– Perhaps Lee’s greatest triumph is the film is that he marries the relationship between anger and intensity with the restraint that he’s usually known to hold in visual poetry of editing. Why it works so wonderfully here is that those gentle brushes continuously build until the bigger picture of displeasure is seen in its completion, and it’s never preachy like Lee has been known to be, because the very proof is in the pudding that he dishes out.

– Despite the many themes that the film covers, the tonal balance is well maintained throughout. As is the case with other racially uneasy movies this year like ‘Sorry To Bother You’ and ‘Blindspotting’, this one feels capable of transitioning through each of those valued tiers of material seamlessly. Perhaps you can blame that on the two hour run time that the film harbors, but I believe it is Lee’s constriction to this being a true story that doesn’t allow him to get too fantastical with it. This keeps the film and its respectable material very grounded, leaving our teeth firmly gripped into the message at hand.

– While ‘BlacKKKlansman’ isn’t my favorite Lee film, I can value it as arguably his most important to date. This feels like Lee at his most focused, and a lot of that can be contributed to a career that has spanned 21 feature length films all leading to the kind of media attention that this film and respected director has gathered. It proves that in the clutch Lee can deliver in the most provocative of ways, and that the line between satire and reality is blurring with each passing day of social injustice.

NEGATIVES

– While I more than admire the film’s stance against racism and objectifying how wrong it truly is, Lee’s morals still feel a bit outdated due to the way his antagonists AND protagonists bash the gay community with their version of the N-word repeatedly. This can be contributed to the 70’s setting, but when you’re speaking to a 2018 audience, it blurs the line of right and wrong viciously, conjuring an air of hypocritical stance that the characters become saddled with.

– The romantic subplot in the film felt so forced and underdeveloped in what the film required from it. Particularly late in the third act, the film relies on this angle to play a pivotal role in Stallworth’s urgency and vulnerability, and yet it simply isn’t anything close to that level, besides the increasing racial tension that the whole film is about. With the exception of one brief scene where Stallworth and Patrice (Played by the beautiful Laura Harrier) discuss 70’s Blacksploitation heroes, it goes relatively unheard of for the better part of 45 minutes, and it’s the one glaring flaw from this otherwise well-maintained film.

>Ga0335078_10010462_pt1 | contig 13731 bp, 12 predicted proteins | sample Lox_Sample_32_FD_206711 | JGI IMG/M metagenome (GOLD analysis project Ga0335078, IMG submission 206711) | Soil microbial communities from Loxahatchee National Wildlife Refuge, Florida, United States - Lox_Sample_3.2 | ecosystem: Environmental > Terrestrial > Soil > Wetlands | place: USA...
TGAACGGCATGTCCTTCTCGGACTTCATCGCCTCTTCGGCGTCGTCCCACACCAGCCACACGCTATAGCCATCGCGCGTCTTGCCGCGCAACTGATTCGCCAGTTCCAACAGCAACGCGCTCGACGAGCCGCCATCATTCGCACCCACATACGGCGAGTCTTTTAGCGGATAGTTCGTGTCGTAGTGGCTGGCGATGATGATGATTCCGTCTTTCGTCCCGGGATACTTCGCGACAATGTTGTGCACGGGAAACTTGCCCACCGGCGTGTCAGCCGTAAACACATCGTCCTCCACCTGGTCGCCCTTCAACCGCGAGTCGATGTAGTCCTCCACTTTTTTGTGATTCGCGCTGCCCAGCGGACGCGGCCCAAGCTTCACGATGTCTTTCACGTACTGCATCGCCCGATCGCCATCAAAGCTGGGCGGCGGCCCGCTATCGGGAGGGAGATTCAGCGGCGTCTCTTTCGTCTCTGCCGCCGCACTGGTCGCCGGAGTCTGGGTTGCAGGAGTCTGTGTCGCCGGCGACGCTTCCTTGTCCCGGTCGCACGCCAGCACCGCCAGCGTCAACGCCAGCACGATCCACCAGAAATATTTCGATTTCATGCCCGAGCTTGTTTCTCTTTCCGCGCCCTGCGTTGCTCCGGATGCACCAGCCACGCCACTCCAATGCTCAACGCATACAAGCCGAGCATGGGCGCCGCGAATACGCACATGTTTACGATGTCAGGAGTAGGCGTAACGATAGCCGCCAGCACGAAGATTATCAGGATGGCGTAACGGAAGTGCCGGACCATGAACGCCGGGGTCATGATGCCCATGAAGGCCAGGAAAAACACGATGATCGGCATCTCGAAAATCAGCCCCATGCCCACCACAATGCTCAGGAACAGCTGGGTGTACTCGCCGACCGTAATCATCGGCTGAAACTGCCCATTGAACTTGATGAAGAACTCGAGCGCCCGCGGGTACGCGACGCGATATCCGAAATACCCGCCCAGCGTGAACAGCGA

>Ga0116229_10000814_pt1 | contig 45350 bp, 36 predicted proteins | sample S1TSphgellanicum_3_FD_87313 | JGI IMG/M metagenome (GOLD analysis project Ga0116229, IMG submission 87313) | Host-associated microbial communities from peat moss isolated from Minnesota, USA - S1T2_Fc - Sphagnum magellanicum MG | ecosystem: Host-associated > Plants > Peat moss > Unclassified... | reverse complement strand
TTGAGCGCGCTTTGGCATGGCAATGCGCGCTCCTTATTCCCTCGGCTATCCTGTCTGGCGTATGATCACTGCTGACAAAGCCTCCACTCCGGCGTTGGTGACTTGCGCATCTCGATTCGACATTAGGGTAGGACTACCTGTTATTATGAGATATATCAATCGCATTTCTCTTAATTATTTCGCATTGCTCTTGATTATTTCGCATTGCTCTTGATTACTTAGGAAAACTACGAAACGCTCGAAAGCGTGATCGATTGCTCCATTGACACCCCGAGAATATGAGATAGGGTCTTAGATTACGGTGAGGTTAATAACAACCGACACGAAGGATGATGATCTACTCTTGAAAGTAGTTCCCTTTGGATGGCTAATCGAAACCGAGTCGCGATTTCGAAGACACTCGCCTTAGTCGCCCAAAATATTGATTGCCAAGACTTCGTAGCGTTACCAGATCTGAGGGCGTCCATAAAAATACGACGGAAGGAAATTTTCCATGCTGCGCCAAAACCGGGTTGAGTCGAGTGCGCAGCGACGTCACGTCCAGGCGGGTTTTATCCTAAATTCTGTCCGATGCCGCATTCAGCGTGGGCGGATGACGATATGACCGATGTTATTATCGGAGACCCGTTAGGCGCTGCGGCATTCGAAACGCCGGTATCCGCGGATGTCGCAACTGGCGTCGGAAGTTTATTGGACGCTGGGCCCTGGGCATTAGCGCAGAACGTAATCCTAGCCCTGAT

8/10

Blindspotting

Directed by Carlos Lopez Estrada

Starring – Daveed Diggs, Rafael Casal, Janina Gavankar

The Plot – Collin (Diggs) must make it through his final three days of probation for a chance at a new beginning. He and his troublemaking childhood best friend, Miles (Casal), work as movers and are forced to watch their old neighborhood become a trendy spot in the rapidly gentrifying Bay Area. When a life-altering event causes Collin to miss his mandatory curfew, the two men struggle to maintain their friendship as the changing social landscape exposes their differences. Lifelong friends Daveed Diggs and Rafael Casal co-wrote and star in this timely and wildly entertaining story about friendship and the intersection of race and class set against the backdrop of Oakland.

Rated R for adult language throughout, some brutal violence, sexual references and drug use

POSITIVES

– Offers a refreshing and artistic side to the Oakland landscape. This is the second movie within two weeks that is set and shaped in this ever-changing city, and Estrada’s one-of-a-kind vision offers us plenty of examples of the diverse cultures that have shaped the city as a boiling melting pot. There are split screen sequences to contrast the differences between the way minorities and majorities view their homes, as well as some stylishly shot drive-by sequences that capture the vast diversity in cultures and colorful blends upon the houses.

– For material, ‘Blindspotting’ itself means to perceive something in one way without understanding it from the complex side that is opposite of ones opinion, so this film had a great responsibility in channeling the inner-city rage and paranoia for African Americans when they come in contact with those sworn to protect us. It’s that rare buddy comedy that has plenty to say about social issues, and the overall gentrification of Oakland, as well as other culturally diverse American cities that continue to lose the soul of their beating hearts.